Plans to demolish Khan al-Ahmar are part of the so-called E1 plan, which involves building hundreds of units to link Kfar Adumim and Ma’ale Adumim with East Jerusalem in the Israeli-controlled Area C of the West Bank.
If fully implemented, the E1 plan would effectively split the West Bank in half, cut off East Jerusalem from the West Bank and force Palestinians to make even lengthier detours to travel from one place to another, while illegal settlements would be able to expand.
Under international pressure, Israel put its plans to demolish Khan al-Ahmar on hold in 2018 – but in March, Israeli newspaper Yedioth Ahronoth revealed that officials were once again planning to remove Palestinians from the village.
The residents of Khan al-Ahmar are from the Jahalin tribe, a Bedouin group that was expelled from the Naqab desert – also referred to as the Negev – during the 1948 Arab-Israeli war. The Jahalin then settled on the eastern slopes of Jerusalem.
The Khan al-Ahmar community comprises some 35 families, whose makeshift homes and schools, mostly made of corrugated metal and wood, have been demolished by the Israeli army several times in recent years.
Since the annexation of East Jerusalem in 1967, Israel has used two key laws to evict Palestinians from their homes.
The Absentees Property Law, from 1950, classes Palestinians who were expelled from or left the country after November 1947 as “absentees”, and placed their properties under the control of the Israeli state.
The 1970 Law and Administration Ordinance meanwhile allows for the transfer of property lost in East Jerusalem in 1948 only to Jews.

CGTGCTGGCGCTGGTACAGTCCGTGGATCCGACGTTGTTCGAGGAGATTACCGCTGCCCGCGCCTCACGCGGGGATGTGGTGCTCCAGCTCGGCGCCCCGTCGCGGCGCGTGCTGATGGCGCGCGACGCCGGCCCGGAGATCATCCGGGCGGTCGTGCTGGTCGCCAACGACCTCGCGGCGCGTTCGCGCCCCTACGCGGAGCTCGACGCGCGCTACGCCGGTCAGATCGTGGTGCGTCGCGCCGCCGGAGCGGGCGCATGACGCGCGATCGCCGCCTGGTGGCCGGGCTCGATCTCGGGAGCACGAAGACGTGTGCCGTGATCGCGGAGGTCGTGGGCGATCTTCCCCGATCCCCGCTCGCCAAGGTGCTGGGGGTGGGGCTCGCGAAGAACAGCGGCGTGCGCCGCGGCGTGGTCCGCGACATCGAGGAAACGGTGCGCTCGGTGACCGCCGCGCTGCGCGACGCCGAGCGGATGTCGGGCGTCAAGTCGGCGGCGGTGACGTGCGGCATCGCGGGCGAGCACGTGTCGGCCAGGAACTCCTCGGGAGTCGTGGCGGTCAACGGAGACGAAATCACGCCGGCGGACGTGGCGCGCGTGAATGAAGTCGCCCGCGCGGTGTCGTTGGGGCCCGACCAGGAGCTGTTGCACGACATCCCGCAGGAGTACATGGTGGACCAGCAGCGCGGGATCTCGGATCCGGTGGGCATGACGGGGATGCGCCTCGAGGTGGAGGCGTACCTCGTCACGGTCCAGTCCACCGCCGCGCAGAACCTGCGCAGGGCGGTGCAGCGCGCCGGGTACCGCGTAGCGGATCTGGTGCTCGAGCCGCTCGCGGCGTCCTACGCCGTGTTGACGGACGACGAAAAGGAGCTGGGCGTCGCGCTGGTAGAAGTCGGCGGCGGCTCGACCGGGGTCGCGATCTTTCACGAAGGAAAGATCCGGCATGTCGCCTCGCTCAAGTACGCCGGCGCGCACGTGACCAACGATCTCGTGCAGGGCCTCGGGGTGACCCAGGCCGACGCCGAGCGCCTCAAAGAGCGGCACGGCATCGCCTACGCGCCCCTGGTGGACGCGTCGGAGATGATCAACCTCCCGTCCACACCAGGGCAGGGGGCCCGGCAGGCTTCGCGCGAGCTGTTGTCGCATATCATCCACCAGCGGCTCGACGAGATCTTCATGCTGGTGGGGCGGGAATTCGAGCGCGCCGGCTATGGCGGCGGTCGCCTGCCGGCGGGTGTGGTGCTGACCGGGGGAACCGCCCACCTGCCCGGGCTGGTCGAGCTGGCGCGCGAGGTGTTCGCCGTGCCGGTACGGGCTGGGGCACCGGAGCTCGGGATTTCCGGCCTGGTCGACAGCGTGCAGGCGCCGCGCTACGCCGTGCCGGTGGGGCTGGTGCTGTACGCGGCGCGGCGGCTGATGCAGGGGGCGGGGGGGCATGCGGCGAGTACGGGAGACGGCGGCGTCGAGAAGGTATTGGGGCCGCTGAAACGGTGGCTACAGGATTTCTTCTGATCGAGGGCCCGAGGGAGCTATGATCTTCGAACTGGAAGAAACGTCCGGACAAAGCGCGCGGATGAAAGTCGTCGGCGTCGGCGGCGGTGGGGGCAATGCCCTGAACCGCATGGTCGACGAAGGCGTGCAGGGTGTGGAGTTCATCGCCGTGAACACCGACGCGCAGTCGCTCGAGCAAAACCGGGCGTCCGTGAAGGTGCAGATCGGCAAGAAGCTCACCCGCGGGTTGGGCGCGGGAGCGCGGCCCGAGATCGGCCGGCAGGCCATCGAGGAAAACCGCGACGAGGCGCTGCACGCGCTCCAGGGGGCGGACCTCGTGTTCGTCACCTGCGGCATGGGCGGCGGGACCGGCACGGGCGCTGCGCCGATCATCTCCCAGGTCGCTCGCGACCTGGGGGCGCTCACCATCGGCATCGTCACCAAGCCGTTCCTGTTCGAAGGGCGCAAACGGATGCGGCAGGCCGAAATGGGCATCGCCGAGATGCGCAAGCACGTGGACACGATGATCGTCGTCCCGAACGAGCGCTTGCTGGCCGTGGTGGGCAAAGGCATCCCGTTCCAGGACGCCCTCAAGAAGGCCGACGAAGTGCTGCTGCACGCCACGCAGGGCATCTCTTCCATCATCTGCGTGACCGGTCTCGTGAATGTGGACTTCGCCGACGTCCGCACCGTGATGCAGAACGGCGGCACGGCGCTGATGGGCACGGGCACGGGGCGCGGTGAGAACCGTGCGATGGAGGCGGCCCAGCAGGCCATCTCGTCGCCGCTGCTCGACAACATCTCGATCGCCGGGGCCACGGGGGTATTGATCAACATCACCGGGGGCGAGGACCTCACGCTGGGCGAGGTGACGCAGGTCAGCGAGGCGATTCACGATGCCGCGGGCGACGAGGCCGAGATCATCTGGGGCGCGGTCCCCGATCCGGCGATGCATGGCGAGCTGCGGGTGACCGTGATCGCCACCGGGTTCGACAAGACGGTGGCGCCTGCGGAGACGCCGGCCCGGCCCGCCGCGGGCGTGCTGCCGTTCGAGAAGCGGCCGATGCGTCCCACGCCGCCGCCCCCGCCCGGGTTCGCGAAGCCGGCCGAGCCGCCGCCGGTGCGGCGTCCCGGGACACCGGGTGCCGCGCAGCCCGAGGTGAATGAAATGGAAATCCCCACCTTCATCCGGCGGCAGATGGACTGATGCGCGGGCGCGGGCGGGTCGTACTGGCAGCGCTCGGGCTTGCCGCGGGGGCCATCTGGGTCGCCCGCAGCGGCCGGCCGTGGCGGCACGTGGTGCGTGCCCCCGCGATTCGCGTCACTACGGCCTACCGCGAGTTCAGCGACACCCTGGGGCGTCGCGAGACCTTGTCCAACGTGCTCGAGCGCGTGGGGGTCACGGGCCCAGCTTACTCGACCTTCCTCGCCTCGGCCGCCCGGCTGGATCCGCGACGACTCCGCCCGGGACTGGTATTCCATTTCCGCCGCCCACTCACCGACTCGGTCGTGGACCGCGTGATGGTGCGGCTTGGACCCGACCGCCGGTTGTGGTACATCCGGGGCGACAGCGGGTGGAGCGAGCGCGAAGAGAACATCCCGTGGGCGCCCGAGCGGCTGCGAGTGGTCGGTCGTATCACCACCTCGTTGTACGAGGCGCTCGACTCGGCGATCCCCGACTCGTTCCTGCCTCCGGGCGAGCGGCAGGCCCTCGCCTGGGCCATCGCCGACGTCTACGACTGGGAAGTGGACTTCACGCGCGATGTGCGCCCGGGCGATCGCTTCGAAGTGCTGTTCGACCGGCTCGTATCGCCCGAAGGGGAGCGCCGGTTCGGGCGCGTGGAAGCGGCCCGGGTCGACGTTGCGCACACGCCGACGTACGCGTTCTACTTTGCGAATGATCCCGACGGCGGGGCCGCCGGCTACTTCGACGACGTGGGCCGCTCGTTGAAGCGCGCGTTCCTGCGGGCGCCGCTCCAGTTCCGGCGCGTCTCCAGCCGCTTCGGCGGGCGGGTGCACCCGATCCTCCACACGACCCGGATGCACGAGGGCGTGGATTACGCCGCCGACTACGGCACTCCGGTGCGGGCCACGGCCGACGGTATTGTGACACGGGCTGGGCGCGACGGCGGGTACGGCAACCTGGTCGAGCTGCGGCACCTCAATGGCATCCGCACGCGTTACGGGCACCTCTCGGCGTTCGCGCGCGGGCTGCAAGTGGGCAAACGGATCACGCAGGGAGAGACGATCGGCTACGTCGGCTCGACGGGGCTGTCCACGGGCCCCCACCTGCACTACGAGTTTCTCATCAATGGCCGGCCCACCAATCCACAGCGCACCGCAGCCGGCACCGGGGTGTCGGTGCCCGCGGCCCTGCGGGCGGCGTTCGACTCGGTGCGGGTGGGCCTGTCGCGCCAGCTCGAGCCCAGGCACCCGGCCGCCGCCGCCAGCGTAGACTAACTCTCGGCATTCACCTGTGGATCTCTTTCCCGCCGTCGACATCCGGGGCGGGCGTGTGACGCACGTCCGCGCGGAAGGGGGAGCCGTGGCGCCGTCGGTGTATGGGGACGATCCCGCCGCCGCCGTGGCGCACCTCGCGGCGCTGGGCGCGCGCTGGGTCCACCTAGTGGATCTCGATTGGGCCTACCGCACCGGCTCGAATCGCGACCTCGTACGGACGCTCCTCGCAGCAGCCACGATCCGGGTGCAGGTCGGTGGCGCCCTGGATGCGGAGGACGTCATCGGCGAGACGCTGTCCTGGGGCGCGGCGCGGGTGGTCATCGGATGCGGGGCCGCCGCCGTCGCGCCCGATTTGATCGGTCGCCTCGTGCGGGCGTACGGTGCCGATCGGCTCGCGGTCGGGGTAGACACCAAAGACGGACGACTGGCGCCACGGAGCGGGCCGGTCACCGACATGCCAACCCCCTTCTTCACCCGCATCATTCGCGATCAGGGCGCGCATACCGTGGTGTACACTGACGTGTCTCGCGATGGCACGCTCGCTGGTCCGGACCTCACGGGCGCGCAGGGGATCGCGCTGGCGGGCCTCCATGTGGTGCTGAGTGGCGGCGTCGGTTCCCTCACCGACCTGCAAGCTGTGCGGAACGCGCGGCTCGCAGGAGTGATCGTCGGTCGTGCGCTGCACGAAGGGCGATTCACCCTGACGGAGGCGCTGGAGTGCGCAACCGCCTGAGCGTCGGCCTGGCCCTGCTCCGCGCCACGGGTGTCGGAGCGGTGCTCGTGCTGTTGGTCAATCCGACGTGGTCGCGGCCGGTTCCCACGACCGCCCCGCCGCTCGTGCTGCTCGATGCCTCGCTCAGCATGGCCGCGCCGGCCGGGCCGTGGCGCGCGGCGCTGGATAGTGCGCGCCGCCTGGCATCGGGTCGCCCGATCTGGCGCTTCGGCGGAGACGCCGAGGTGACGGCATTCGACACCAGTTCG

Palestinians cannot claim property they owned prior to 1948.
“Israel’s policy of settling its civilians in occupied Palestinian territory and displacing the local population contravenes fundamental rules of international humanitarian law,” Amnesty International has noted, citing the Hague Regulations and the Fourth Geneva Convention.
The NGO adds that “key acts required to establish settlements”, including unjustified “extensive destruction and appropriation of property” and “transfer… by the Occupying Power of parts of its own civilian population into the territory it occupies, or the deportation or transfer of all or parts of the population of the occupied territory within or outside this territory”, constitute war crimes under the Rome Statute of the International Criminal Court.
Amnesty has also criticised what it calls Israel’s “discriminatory urban planning and zoning system”.
The West Bank, meanwhile, has been divided into Areas A, B and C since the 1993 Oslo Accords, with major Palestinian population centres in Areas A and B. Area C, which represents 60 percent of the West Bank, is under full Israeli military control, with smaller Palestinian communities in that area regularly threatened with house demolitions while nearby Israeli settlements flourish.
“Within Area C, where most settlement construction is based, Israel has allocated 70 percent of the land to settlements and only 1 percent to Palestinians,” according to Amnesty, while in East Jerusalem, “Israel has expropriated 35 percent of the city for the construction of settlements, while restricting Palestinians to construct on only 13 percent of the land.”
As the fight for Sheikh Jarrah continues in courts and in the streets, the fate of other Palestinian communities show that the issue neither begins nor ends with this Jerusalem neighbourhood.